Android Development skills checklist

Here is a question I always asked myself. What if someone was coming to me and ask me what do I recommend an Android Developer to know. I decided to write this article to answer that question.

Programming Language:

In terms of programming language, any Android developer should know Kotlin since Google has officially adopted it. Kotlin introduces a lot of features that java doesn’t have. Like Null safety, extension functions, and more. You should check those feature comparison here. Also, here is why you should learn Kotlin.

Architecture:

There are many approaches to architecting your Android apps like MVP, MVVM, MVI. I use MVP.

Asynchronous Operations:

Not more than two years ago, I was still using:

When I switched to Kotlin, I added RxKotlin dependency in my project. RxKotlin is an extension of RxJava written in Kotlin. It adds convenient extension functions to RxJava.

Nowadays, there is no more Rx dependency in my project, and I only use Coroutines.

Network calls:

When it comes to network calls, I recommend using Retrofit. Retrofit is a Type-safe HTTP client for Android and java. It is easy to use and works well with Rx and Coroutines. I combine Retrofit with Moshi to parse JSON response into Kotlin objects.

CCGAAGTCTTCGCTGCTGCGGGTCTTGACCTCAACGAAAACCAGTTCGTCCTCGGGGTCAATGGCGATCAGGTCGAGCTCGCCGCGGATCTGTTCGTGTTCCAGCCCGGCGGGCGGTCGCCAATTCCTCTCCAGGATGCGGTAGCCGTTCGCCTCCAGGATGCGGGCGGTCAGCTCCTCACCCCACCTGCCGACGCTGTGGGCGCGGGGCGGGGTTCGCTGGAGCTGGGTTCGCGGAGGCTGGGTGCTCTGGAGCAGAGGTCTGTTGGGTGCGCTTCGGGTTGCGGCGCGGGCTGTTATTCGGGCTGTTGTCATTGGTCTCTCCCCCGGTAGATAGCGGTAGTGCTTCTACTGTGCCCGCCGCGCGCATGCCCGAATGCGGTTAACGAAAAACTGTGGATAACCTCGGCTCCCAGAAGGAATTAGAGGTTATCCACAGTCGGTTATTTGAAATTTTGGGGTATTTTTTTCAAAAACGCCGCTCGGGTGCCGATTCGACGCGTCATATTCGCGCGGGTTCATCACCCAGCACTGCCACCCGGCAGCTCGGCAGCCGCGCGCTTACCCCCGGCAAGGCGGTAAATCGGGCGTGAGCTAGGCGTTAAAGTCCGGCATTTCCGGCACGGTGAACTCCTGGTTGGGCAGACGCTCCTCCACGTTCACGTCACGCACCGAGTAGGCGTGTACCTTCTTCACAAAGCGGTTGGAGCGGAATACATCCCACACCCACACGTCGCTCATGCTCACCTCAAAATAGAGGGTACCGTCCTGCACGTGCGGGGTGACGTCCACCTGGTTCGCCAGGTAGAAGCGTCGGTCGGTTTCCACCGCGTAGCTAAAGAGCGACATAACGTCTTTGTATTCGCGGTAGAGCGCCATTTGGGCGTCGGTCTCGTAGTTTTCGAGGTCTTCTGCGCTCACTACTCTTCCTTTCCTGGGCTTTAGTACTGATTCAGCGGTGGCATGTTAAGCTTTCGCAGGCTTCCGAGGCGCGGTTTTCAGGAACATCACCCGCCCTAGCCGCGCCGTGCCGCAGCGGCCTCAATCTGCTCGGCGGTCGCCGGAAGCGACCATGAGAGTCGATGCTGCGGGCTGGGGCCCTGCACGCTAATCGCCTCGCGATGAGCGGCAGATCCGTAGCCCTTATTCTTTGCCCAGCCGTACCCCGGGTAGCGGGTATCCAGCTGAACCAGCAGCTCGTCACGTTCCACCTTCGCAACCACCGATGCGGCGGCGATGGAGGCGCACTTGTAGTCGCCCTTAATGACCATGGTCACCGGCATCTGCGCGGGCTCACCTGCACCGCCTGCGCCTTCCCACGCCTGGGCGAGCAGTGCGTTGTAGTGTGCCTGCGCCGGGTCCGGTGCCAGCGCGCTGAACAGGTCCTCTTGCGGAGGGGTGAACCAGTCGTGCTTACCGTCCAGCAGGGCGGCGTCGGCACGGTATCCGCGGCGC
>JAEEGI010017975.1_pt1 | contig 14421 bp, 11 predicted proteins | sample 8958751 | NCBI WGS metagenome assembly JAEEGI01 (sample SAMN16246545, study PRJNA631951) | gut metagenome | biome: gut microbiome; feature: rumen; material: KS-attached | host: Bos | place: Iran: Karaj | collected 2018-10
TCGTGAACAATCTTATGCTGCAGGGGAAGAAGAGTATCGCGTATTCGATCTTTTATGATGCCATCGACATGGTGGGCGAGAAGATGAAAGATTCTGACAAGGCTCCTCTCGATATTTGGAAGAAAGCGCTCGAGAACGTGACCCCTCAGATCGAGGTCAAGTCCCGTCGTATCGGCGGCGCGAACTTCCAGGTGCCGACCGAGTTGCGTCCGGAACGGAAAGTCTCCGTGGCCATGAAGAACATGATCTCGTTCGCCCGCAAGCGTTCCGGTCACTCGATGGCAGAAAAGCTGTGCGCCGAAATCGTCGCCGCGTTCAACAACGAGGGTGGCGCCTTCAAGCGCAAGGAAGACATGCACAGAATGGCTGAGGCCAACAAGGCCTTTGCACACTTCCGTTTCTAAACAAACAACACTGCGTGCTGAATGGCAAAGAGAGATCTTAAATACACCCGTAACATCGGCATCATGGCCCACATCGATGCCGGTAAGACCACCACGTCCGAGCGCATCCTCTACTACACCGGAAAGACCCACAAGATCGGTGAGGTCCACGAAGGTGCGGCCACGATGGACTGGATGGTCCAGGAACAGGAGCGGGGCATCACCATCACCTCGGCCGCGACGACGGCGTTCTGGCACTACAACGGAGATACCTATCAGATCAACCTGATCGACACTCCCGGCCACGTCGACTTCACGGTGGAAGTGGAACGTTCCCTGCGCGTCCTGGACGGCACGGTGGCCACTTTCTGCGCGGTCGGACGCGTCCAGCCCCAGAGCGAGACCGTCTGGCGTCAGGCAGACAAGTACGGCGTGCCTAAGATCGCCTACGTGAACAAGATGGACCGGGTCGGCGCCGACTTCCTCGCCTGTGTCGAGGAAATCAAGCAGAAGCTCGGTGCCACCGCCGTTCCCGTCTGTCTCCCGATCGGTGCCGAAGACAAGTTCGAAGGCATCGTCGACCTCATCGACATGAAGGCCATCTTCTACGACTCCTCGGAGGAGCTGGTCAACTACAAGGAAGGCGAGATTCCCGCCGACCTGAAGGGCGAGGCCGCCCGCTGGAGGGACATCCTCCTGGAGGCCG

Image loading and Caching:

I use Glide for image loading. And to cache objects, I use Shelf. It is important to know how to persist objects in the application.

Dependency injection:

You see the necessity of having a dependency injection framework when you see your project take a particular volume. Before, I was using Dagger2, but now that my code is 100% Kotlin, I use Koin, which is a lightweight dependency injection framework for Kotlin developers written in pure Kotlin. Some of my coworkers use Kodein. Some developers still use Dagger2.

Unit testing:

I recommend using TDD in our daily development. One of the significant advantages of using TDD, is that we have separation of concerns, we don’t write more than we should when implementing a functionality. TDD helps decouple your code.

JUnit is the test framework. I also use mockito and Kluent, which make your test class more readable.

Gradle:

It will be advantageous to know how to configure the build. So, when it comes to build your project, automate and deliver App faster, learn Gradle. Here is a useful documentation on how to configure your build in Android.

There is probably a lot more to add, but I think this is a good set.
Thanks a lot for reading.

Lead Android Developer @ VMLY&R